Boost.Range provides some little gems like boost::adaptors::filtered and boost::adaptors::transformed, which can be used to write sophisticated range-based for loops.

However, in same cases we would like to factor the code that creates that range out of the function in which the iteration takes place; something like:

auto final_range = make_final_range(initial_range);

for (auto&& e: final_range) {...}  

Since Boost.Ranges is heavily templetized, the return type of make_final_range might be difficult to pinpoint precisely.

I recently found a discussion on SO about this issue, with several possible proposals on how to overcome the problem in C+11. Quoting one of the comments:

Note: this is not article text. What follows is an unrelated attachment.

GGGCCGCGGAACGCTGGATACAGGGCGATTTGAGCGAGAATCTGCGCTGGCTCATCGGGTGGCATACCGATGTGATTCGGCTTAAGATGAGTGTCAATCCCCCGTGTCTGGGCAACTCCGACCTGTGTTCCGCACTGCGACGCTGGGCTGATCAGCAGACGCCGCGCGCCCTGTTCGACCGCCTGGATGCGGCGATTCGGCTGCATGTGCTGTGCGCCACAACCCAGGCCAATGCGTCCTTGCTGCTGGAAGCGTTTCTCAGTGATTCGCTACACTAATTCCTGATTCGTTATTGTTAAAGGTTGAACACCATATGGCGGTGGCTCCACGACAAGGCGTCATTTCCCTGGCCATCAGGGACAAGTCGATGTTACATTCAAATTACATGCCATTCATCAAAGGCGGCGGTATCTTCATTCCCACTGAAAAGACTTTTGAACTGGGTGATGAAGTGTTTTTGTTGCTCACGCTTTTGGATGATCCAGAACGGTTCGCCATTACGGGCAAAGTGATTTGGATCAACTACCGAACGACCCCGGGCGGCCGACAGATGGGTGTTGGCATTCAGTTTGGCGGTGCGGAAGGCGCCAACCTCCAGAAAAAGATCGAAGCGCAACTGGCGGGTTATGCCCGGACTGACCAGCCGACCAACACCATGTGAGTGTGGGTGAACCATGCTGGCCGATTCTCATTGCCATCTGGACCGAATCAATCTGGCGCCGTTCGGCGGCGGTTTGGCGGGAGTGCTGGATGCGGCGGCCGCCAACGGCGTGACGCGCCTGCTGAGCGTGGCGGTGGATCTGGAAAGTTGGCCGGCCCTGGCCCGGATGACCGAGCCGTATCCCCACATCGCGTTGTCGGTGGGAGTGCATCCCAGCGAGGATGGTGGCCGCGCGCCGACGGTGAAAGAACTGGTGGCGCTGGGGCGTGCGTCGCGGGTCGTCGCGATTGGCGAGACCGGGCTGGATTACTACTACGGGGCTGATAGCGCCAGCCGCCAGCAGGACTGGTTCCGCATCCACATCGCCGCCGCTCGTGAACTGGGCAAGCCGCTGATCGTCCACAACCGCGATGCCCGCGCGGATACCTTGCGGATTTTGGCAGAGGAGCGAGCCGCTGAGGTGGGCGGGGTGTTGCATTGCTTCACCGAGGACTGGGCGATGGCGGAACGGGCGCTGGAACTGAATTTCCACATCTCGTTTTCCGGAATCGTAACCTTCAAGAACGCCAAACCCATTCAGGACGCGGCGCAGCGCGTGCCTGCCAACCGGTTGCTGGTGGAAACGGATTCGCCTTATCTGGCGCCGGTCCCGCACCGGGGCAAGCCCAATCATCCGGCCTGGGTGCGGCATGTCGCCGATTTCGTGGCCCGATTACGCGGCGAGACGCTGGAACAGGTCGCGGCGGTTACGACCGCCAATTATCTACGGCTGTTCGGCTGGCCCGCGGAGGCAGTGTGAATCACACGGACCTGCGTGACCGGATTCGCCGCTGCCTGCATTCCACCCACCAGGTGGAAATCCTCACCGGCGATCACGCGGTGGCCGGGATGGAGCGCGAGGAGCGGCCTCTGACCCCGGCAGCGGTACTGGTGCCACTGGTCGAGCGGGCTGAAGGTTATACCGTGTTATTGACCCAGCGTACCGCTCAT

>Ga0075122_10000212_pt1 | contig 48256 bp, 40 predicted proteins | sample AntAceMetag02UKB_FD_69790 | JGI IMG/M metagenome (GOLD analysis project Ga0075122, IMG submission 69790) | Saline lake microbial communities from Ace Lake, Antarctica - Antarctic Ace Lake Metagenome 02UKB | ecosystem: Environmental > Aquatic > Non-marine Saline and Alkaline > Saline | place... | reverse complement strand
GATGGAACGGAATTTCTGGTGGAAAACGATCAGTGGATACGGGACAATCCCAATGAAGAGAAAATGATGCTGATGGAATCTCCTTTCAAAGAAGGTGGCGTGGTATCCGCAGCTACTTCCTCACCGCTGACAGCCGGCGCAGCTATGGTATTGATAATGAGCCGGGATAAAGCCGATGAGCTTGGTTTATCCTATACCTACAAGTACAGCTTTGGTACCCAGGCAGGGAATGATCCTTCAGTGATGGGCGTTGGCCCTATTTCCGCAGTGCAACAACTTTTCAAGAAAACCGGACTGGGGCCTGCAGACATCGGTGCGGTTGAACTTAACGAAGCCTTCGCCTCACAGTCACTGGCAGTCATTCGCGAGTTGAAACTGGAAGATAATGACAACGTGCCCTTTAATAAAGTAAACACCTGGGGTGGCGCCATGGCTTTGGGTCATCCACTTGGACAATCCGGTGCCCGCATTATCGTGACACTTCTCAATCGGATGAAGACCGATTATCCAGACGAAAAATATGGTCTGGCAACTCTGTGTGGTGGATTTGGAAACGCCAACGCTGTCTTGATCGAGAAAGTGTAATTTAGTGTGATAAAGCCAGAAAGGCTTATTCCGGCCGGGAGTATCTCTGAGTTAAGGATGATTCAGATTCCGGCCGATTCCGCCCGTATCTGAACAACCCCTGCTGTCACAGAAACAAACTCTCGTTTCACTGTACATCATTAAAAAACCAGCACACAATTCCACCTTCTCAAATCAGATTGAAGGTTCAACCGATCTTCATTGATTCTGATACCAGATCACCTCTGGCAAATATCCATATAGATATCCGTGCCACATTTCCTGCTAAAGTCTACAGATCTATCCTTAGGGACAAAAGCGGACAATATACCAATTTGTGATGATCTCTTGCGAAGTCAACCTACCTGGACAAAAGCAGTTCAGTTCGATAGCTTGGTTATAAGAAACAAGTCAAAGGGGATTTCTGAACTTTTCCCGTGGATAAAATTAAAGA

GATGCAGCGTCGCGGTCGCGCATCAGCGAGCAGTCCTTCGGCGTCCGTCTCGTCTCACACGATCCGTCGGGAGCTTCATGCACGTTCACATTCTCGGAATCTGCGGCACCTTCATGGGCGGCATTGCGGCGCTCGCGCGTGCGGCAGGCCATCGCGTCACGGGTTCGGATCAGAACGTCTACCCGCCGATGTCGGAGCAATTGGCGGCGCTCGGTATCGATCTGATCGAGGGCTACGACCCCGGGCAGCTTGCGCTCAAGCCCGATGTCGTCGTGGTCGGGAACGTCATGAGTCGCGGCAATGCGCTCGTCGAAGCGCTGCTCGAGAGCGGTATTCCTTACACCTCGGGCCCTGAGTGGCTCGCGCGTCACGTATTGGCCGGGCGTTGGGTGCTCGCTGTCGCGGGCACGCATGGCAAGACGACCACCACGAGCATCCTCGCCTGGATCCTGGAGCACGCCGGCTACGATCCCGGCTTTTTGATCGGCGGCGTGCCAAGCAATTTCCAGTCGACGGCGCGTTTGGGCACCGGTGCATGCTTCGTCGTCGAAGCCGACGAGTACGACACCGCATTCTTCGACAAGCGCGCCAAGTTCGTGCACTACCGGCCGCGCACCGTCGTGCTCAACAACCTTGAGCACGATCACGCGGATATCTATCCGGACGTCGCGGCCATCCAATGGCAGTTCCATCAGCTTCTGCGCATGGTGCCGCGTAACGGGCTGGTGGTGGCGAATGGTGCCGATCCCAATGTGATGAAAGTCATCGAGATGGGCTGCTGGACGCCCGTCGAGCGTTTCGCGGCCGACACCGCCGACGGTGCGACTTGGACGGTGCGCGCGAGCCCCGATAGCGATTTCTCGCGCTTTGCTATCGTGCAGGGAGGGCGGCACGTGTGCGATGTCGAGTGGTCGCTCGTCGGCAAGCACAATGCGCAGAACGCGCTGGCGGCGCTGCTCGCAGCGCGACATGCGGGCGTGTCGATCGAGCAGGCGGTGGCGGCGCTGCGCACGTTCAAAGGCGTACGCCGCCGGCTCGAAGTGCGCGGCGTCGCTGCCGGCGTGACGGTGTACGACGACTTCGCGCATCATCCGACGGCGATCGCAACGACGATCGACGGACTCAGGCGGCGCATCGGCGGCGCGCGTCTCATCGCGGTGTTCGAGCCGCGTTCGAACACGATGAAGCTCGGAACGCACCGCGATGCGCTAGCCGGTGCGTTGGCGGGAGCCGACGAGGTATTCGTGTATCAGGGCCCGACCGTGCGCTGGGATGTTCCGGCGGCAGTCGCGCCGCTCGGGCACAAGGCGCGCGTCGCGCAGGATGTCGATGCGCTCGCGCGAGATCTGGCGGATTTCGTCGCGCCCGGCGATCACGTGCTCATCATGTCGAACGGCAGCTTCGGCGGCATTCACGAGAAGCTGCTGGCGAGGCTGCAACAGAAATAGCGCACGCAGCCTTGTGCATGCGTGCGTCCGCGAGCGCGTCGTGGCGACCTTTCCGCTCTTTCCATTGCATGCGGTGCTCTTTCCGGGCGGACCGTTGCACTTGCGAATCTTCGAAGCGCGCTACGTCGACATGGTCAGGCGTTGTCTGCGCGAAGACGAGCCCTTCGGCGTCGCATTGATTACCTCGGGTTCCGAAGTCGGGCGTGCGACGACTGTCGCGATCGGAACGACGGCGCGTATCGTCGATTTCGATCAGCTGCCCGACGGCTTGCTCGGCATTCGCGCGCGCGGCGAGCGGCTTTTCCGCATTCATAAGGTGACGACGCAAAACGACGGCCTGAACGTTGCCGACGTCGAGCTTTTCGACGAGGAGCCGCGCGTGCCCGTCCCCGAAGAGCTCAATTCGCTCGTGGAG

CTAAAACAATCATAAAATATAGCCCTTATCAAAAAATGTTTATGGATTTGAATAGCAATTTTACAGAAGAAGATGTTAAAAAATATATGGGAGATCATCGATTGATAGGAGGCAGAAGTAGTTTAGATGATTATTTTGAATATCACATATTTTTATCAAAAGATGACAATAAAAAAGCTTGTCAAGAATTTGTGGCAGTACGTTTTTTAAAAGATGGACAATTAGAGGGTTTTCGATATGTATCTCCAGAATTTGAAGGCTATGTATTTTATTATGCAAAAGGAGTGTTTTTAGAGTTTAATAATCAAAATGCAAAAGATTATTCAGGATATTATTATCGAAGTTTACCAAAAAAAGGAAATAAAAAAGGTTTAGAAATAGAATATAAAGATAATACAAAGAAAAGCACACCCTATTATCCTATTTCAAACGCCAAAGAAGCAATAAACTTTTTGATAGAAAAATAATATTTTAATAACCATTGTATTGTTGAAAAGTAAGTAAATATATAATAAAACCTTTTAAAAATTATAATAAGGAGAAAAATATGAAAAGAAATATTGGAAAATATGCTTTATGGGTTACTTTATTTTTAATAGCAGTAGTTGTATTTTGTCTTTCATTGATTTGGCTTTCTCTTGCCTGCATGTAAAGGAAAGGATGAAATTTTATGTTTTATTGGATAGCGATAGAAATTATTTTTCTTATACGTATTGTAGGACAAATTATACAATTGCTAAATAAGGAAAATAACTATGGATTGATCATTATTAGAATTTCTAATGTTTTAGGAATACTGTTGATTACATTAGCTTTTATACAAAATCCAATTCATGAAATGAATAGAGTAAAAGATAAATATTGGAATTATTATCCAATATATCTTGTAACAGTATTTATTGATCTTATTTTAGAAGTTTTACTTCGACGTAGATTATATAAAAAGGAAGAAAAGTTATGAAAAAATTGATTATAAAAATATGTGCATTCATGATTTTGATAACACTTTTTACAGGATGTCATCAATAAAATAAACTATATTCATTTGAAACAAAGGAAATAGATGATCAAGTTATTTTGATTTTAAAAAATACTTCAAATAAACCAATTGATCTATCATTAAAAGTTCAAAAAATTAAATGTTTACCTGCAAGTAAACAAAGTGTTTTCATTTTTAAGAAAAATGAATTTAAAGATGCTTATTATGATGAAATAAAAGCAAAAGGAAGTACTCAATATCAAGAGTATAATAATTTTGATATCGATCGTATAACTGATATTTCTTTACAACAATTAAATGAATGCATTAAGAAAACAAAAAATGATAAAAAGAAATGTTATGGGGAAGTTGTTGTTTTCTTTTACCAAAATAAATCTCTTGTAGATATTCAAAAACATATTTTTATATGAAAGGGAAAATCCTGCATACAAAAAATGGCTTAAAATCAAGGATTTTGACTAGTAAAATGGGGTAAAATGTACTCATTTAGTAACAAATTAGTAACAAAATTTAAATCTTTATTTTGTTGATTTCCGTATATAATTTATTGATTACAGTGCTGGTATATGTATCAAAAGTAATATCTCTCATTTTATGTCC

I think the problem can be solved in an other way as well: Defining a global lambda variable in a detail or hidden namespace, then use the decltype for that lambda variable

Hence:

namespace detail {

  auto make_final_range = (std::vector<int>& v) {
     using boost::adaptors::transformed;
     return v | transformed([](int i){return i + 2;});
  };
}


  auto make_final_range(std::vector<int>& v) -> decltype(detail::make_final_range(v)) {
     return detail::make_final_range(v);
  }
}

int main() {

  std::vector<int> v = {1, 2, 3};
  auto final_range = make_final_range(v);

  for (auto&& e: v) {...}
}

UPDATE: Here's a second article on the topic